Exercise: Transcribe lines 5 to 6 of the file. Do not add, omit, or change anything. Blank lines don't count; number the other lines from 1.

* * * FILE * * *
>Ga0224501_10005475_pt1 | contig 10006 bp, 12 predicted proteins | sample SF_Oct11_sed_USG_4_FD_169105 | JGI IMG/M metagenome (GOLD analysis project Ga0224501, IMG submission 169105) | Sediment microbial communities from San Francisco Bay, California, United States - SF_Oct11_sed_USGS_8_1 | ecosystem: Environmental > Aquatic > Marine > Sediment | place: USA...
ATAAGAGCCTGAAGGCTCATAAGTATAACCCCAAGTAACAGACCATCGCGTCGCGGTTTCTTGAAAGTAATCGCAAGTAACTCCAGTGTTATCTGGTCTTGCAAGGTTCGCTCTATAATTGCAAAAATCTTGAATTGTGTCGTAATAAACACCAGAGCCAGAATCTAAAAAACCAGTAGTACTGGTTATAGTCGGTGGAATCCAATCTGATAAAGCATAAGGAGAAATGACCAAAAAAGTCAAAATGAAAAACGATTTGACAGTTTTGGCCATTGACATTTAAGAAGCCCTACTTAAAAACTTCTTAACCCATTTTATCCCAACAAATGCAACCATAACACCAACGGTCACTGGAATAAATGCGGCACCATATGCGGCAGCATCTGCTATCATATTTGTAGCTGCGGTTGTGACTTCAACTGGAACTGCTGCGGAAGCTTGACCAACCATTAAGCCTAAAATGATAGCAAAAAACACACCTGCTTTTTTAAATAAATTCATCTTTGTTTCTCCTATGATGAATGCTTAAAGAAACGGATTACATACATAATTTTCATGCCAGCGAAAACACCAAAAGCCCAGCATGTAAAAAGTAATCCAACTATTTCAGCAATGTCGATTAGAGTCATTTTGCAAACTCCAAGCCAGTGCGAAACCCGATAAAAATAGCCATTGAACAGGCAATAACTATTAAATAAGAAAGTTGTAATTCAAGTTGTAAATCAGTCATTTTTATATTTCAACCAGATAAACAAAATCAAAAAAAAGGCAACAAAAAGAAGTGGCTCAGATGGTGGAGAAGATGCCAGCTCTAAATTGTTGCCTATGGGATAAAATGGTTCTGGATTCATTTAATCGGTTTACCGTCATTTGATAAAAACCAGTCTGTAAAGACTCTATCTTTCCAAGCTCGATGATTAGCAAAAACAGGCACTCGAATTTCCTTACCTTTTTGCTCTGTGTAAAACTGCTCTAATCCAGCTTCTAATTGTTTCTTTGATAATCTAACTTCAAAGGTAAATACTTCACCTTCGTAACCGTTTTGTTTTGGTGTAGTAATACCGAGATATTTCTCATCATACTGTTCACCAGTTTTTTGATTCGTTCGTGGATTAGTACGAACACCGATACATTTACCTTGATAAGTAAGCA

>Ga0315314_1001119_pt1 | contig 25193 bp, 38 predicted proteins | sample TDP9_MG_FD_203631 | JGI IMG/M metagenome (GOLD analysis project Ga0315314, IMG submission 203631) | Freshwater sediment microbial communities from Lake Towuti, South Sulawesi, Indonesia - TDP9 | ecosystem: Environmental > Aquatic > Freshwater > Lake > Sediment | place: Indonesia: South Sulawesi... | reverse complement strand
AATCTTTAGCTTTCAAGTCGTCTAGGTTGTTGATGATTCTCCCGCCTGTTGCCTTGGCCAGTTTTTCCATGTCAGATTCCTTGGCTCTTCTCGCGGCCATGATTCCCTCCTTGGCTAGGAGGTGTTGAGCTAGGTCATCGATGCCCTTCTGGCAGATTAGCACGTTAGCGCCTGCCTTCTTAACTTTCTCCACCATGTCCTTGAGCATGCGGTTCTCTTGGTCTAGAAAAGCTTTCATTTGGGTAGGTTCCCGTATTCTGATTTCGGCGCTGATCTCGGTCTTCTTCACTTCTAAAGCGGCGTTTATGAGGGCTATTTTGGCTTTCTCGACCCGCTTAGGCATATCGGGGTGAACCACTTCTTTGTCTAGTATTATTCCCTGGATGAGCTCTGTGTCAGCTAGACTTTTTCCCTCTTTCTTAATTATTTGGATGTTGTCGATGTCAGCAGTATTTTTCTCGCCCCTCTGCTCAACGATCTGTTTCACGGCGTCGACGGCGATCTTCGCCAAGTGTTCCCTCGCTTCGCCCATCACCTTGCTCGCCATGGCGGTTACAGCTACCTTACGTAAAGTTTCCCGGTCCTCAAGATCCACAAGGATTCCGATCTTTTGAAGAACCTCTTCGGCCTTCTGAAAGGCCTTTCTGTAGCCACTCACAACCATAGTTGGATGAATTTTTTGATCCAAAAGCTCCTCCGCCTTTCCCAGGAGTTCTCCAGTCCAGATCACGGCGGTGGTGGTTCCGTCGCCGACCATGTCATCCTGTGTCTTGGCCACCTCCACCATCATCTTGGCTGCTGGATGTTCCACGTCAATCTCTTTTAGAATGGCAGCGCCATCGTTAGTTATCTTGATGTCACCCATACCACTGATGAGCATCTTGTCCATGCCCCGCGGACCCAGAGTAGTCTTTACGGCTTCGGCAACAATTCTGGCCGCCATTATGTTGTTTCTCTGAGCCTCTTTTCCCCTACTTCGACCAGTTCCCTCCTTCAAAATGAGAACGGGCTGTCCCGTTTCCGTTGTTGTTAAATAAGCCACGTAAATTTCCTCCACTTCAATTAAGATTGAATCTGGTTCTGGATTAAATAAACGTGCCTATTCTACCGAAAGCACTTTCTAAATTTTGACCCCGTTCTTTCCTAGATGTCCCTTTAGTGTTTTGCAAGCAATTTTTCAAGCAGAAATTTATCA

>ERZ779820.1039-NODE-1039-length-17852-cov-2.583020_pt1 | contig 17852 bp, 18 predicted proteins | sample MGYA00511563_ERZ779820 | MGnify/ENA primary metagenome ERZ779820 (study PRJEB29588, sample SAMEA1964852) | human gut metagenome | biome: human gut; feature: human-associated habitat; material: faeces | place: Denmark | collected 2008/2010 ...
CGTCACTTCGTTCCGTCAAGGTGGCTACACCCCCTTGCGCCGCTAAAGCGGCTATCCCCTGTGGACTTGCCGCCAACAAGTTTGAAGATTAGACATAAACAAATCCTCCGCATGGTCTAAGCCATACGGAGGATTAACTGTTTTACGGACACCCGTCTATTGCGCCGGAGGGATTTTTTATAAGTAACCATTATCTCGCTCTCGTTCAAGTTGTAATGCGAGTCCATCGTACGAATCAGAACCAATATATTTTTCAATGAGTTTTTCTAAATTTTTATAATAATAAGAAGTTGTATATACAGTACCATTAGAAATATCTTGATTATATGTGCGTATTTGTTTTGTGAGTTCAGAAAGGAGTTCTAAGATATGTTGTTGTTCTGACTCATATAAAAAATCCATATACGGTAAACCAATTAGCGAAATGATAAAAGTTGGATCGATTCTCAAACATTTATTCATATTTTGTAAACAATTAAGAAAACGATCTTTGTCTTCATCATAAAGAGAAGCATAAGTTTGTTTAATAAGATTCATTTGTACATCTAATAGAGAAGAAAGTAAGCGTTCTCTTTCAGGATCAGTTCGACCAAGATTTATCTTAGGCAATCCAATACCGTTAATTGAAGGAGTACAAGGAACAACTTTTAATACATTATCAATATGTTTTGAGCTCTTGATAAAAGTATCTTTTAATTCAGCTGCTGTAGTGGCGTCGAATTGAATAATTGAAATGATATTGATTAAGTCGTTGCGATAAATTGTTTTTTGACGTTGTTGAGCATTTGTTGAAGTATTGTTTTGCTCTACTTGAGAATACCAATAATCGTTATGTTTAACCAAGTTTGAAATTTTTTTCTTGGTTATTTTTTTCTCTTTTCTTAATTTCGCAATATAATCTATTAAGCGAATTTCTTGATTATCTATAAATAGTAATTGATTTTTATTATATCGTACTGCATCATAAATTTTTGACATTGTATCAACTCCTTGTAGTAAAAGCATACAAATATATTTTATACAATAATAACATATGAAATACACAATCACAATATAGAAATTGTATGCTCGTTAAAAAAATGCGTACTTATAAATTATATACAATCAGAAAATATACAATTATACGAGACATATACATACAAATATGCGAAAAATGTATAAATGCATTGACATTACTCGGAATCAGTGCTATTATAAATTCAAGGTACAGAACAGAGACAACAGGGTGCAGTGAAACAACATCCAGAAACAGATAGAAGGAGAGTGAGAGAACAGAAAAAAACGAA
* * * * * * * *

>ERZ779820.1039-NODE-1039-length-17852-cov-2.583020_pt1 | contig 17852 bp, 18 predicted proteins | sample MGYA00511563_ERZ779820 | MGnify/ENA primary metagenome ERZ779820 (study PRJEB29588, sample SAMEA1964852) | human gut metagenome | biome: human gut; feature: human-associated habitat; material: faeces | place: Denmark | collected 2008/2010 ...
CGTCACTTCGTTCCGTCAAGGTGGCTACACCCCCTTGCGCCGCTAAAGCGGCTATCCCCTGTGGACTTGCCGCCAACAAGTTTGAAGATTAGACATAAACAAATCCTCCGCATGGTCTAAGCCATACGGAGGATTAACTGTTTTACGGACACCCGTCTATTGCGCCGGAGGGATTTTTTATAAGTAACCATTATCTCGCTCTCGTTCAAGTTGTAATGCGAGTCCATCGTACGAATCAGAACCAATATATTTTTCAATGAGTTTTTCTAAATTTTTATAATAATAAGAAGTTGTATATACAGTACCATTAGAAATATCTTGATTATATGTGCGTATTTGTTTTGTGAGTTCAGAAAGGAGTTCTAAGATATGTTGTTGTTCTGACTCATATAAAAAATCCATATACGGTAAACCAATTAGCGAAATGATAAAAGTTGGATCGATTCTCAAACATTTATTCATATTTTGTAAACAATTAAGAAAACGATCTTTGTCTTCATCATAAAGAGAAGCATAAGTTTGTTTAATAAGATTCATTTGTACATCTAATAGAGAAGAAAGTAAGCGTTCTCTTTCAGGATCAGTTCGACCAAGATTTATCTTAGGCAATCCAATACCGTTAATTGAAGGAGTACAAGGAACAACTTTTAATACATTATCAATATGTTTTGAGCTCTTGATAAAAGTATCTTTTAATTCAGCTGCTGTAGTGGCGTCGAATTGAATAATTGAAATGATATTGATTAAGTCGTTGCGATAAATTGTTTTTTGACGTTGTTGAGCATTTGTTGAAGTATTGTTTTGCTCTACTTGAGAATACCAATAATCGTTATGTTTAACCAAGTTTGAAATTTTTTTCTTGGTTATTTTTTTCTCTTTTCTTAATTTCGCAATATAATCTATTAAGCGAATTTCTTGATTATCTATAAATAGTAATTGATTTTTATTATATCGTACTGCATCATAAATTTTTGACATTGTATCAACTCCTTGTAGTAAAAGCATACAAATATATTTTATACAATAATAACATATGAAATACACAATCACAATATAGAAATTGTATGCTCGTTAAAAAAATGCGTACTTATAAATTATATACAATCAGAAAATATACAATTATACGAGACATATACATACAAATATGCGAAAAATGTATAAATGCATTGACATTACTCGGAATCAGTGCTATTATAAATTCAAGGTACAGAACAGAGACAACAGGGTGCAGTGAAACAACATCCAGAAACAGATAGAAGGAGAGTGAGAGAACAGAAAAAAACGAA